Too Much of Life by Clarice Lispector

Madoc Cairns at The Guardian:

From the age of seven, Clarice Lispector declared in a 1967 column for the newspaper Jornal do Brasil, she knew she was born to write. And write Lispector did. In a life foreshortened by illness – she died at the age of 56 – she wrote with impatient, impassioned energy, winning early fame for her short stories and novels. But it was her chronicles (crônicas) – newspaper columns published between 1967 and her death in 1977 and now translated into English for the first time – that made the Brazilian novelist a household name.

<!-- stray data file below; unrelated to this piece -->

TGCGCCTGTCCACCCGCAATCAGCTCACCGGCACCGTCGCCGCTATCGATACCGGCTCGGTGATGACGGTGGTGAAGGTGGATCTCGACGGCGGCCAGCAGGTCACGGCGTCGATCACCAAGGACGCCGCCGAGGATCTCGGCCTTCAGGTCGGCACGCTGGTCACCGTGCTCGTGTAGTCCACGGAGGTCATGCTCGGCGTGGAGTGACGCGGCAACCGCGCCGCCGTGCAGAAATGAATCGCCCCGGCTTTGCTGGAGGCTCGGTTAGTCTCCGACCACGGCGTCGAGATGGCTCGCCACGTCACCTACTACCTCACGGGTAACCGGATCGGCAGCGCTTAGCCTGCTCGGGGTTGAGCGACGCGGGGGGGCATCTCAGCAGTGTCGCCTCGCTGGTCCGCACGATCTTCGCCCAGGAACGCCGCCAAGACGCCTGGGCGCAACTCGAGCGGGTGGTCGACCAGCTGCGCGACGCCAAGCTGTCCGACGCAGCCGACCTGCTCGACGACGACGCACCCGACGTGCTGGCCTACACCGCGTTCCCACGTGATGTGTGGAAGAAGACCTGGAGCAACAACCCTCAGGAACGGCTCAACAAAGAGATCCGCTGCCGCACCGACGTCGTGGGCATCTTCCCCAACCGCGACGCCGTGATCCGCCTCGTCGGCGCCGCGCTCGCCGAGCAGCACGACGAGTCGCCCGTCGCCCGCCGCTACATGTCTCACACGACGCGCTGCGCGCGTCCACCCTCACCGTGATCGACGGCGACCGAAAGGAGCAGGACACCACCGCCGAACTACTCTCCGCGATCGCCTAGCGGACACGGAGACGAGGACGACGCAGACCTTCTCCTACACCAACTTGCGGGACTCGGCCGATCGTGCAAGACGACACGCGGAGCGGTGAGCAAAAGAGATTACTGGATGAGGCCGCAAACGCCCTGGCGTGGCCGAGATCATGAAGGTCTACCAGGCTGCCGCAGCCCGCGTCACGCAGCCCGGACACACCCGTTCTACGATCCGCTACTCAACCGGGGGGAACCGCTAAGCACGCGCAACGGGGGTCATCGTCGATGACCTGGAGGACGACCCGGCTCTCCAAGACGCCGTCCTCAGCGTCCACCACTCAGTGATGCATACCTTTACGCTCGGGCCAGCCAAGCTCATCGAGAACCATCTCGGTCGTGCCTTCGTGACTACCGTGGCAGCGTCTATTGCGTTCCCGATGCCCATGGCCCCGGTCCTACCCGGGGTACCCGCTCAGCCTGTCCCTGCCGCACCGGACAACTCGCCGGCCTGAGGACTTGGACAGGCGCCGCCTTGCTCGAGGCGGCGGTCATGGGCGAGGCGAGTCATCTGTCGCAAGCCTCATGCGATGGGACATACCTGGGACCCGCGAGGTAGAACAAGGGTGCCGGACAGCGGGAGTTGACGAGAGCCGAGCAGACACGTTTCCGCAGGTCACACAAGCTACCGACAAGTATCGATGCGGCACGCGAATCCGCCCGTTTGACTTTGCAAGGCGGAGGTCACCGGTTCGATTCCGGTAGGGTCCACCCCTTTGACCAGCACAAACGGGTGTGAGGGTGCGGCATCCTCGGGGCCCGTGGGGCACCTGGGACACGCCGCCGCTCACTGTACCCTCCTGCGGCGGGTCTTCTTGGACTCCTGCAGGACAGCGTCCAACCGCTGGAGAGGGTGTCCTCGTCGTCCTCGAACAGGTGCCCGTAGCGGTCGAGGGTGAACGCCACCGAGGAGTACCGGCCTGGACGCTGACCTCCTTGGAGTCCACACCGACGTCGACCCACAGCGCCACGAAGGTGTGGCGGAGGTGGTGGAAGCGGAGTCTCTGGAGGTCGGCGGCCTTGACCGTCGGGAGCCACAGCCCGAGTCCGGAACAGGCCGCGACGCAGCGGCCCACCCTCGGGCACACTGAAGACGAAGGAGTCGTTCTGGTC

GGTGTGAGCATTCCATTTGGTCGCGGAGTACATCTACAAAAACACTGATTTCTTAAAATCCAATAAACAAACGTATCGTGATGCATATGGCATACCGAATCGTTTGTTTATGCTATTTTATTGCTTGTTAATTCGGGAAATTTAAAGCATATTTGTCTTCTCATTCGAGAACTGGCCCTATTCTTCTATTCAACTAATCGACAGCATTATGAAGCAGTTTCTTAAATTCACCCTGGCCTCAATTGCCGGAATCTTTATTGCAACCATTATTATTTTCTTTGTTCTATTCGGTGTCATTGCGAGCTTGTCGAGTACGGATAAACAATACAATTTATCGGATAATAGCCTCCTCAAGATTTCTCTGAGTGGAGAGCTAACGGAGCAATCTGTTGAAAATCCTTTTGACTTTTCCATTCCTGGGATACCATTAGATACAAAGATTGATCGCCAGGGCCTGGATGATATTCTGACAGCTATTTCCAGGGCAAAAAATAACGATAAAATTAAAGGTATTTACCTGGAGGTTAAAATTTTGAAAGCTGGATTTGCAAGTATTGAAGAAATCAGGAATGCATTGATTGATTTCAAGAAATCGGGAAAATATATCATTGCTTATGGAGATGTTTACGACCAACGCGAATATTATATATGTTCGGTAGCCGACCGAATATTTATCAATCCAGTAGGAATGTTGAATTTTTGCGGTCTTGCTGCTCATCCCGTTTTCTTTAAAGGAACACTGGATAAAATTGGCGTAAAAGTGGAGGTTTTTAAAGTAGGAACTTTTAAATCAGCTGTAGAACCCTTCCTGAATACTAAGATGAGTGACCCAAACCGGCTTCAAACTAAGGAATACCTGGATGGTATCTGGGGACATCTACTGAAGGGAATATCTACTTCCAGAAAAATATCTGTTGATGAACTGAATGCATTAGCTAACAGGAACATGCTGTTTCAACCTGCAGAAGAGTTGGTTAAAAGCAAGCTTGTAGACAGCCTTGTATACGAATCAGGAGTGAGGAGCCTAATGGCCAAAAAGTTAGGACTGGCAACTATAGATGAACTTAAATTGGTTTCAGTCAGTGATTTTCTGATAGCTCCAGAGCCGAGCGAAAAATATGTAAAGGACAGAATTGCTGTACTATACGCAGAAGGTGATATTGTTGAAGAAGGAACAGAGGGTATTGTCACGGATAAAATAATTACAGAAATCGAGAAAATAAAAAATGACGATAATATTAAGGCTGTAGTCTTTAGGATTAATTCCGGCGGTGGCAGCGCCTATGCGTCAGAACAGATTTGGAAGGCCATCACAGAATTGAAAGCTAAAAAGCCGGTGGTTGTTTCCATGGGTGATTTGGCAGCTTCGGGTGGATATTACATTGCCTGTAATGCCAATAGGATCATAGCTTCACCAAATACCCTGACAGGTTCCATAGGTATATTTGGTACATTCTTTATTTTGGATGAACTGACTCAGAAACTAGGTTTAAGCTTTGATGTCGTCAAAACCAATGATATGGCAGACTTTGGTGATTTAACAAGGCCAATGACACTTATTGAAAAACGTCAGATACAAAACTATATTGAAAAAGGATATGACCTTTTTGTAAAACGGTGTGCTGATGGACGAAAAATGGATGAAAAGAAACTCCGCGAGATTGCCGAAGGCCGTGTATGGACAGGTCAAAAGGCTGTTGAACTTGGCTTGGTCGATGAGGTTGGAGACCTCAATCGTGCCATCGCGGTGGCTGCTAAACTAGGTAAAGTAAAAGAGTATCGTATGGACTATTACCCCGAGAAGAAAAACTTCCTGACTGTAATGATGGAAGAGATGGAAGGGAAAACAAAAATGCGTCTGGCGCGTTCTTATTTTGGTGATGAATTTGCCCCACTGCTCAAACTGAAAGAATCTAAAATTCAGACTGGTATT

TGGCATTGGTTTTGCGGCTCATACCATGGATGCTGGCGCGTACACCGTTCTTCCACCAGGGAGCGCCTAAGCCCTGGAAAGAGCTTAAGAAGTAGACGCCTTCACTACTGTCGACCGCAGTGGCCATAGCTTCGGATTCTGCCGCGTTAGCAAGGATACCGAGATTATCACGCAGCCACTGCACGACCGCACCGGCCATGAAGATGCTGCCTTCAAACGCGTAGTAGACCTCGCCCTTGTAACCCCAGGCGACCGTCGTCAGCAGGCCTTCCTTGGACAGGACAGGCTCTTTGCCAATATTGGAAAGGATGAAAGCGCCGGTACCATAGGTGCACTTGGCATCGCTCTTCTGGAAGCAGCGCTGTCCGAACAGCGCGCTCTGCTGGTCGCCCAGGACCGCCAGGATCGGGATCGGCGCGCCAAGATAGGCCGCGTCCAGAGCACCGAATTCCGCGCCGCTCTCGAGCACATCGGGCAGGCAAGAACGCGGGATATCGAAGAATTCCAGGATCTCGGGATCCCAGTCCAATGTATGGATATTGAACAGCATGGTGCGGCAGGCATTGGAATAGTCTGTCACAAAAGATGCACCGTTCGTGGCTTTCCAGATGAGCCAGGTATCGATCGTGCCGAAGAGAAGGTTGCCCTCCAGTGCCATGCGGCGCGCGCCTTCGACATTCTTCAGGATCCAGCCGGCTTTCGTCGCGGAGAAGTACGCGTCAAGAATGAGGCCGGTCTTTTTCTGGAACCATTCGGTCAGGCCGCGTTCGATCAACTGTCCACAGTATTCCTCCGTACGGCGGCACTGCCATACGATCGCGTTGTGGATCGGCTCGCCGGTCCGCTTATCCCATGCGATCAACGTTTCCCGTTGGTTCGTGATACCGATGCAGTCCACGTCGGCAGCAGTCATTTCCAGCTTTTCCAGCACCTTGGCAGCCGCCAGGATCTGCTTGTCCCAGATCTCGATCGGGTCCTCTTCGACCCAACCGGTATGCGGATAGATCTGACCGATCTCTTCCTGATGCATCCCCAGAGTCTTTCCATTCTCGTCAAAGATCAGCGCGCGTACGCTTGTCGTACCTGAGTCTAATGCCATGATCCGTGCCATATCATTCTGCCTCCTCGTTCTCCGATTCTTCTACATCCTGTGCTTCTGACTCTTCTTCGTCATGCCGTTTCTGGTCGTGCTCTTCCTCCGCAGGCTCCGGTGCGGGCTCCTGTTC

Lispector was a successful journalist, but not a conventional one. Too Much of Life works in almost uninterrupted continuity with the writer’s fiction – stylistically and otherwise. Like her posthumous masterpiece, The Hour of the Star, her columns straddle realism, memoir, philosophy and politics, each dependent upon – and obscuring – the other.

more here.